Artificial intelligence student Gilles Lijnzaad recognises burying your head in the sand like that. He first came out as lesbian to his family, but later discovered he identifies as a transgender man. ‘Questioning my gender was like opening up a can of worms’, he says. ‘I put it off for a while and just pretended it wasn’t happening, but you can only do that for so long.’
Questioning my gender was like opening up a can of worms
In the process of embracing his masculinity, Gilles decided to shave off his shoulder long hair. Afterwards, people commented that his hair was so much more beautiful before. ‘I know they meant well, but it still made me feel bad. It felt like I was starting to become myself and not being accepted for that.’
Rodrigo remembers the day he decided to take a leap and wear a skirt outside for just a couple of hours. ‘I was anxious when I went out. I was lucky to not get any comment, but I could feel almost everyone giving me strange looks’, he says. He would like to experiment with the way he dresses more often but feels that this would not be very safe.
For Alex, it has become almost normal that people whisper about his appearance. ‘It makes me feel like a joke, but it could be worse’, he says. ‘I’ve never been hit for being gay.’
And that is a very real possibility for everyone who openly expresses their sexuality. Emi Howard, who works at the UG Language Centre, has a friend who was beaten up outside gay club De Kast while she was with her girlfriend.
‘It was really bad. My friend had to go to the hospital,’ says Howard, who identifies as queer and non-binary themselves. ‘The police’s first response was: “Who was it? I bet it was Moroccans, what did they look like?”’, Emi recollects. The perpetrators were two white Dutchmen.
Anything that is out of the ordinary is risky
Emi considers themselves privileged because they are ‘white and quite masculine-presenting’ and they’ve never experienced physical violence because of their sexual orientation. However, friends have not been so lucky. ‘You have to be careful. It’s happened several times that they left parties that were a safe space to wear make-up and whatever you want, and then got threatened by strangers on the street’, says Emi. ‘Anything that is out of the ordinary, doesn’t fit in the right box, is risky.’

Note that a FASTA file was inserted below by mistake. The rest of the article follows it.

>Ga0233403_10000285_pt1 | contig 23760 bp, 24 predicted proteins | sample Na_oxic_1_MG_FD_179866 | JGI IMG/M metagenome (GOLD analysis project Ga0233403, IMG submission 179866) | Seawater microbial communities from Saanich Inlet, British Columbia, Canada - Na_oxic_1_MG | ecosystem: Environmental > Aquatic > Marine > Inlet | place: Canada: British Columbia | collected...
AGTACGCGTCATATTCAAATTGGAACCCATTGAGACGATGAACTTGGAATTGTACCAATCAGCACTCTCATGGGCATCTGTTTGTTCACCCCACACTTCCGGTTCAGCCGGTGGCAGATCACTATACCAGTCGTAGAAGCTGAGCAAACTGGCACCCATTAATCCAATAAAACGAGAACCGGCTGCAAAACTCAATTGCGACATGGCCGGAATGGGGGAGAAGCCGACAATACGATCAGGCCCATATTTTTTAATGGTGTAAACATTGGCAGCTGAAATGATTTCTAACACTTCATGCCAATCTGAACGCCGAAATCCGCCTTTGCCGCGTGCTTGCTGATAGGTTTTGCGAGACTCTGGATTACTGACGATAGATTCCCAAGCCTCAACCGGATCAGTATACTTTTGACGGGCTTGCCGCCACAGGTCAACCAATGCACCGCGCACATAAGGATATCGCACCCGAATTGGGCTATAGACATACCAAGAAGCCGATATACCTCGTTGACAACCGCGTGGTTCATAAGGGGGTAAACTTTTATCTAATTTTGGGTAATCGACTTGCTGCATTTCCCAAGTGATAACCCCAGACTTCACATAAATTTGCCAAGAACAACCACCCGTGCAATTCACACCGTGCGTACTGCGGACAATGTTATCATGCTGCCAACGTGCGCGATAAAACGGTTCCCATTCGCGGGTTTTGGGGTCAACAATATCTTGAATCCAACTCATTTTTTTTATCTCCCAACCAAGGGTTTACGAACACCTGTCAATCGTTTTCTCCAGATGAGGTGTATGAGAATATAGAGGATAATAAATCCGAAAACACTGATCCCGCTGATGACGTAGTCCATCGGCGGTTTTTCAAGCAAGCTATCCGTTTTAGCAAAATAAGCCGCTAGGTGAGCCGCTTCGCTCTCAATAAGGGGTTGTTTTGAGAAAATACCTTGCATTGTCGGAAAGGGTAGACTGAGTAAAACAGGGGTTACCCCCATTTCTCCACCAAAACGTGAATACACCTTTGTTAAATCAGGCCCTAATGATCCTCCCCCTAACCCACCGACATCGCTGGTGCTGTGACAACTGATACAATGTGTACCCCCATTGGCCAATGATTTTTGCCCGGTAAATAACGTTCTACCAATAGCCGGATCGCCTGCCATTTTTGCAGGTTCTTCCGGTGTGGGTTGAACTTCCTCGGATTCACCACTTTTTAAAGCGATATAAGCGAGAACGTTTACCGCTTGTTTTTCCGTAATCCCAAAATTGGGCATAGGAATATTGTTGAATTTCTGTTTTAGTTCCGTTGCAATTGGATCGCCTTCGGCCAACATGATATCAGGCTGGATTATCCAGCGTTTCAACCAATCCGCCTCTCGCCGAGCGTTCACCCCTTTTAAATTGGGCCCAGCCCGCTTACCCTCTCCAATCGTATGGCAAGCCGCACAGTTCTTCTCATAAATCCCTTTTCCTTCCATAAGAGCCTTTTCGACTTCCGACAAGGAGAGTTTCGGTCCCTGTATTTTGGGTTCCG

The way they are viewed by others is always at the back of Emi’s mind. When they were looking for an apartment with their partner, Emi made sure to dress a certain way ‘to be perceived as acceptable’.
The Dutch culture where you’re expected to ‘be normal’ and fit in works against genuine acceptance, Emi feels. ‘The whole idea of being queer is the opposite of that mentality. You can’t have a cultural attitude that is based on this while also claiming to accept everyone’s identity.’
Emi’s partner frequently notices people watching the two of them when they walk through the city, holding hands. But Emi has become immune to the looks. ‘This is how I’ve always lived. I don’t know any other way.’
Rodrigo wishes the Netherlands would have stricter hate speech and hate crime laws. While he’s mainly had to deal with looks and comments, friends of his have experienced violence. That has made him afraid to express himself. ‘You can be who you want to be in the Netherlands’, he says. ‘Just as long as you do it behind closed doors.’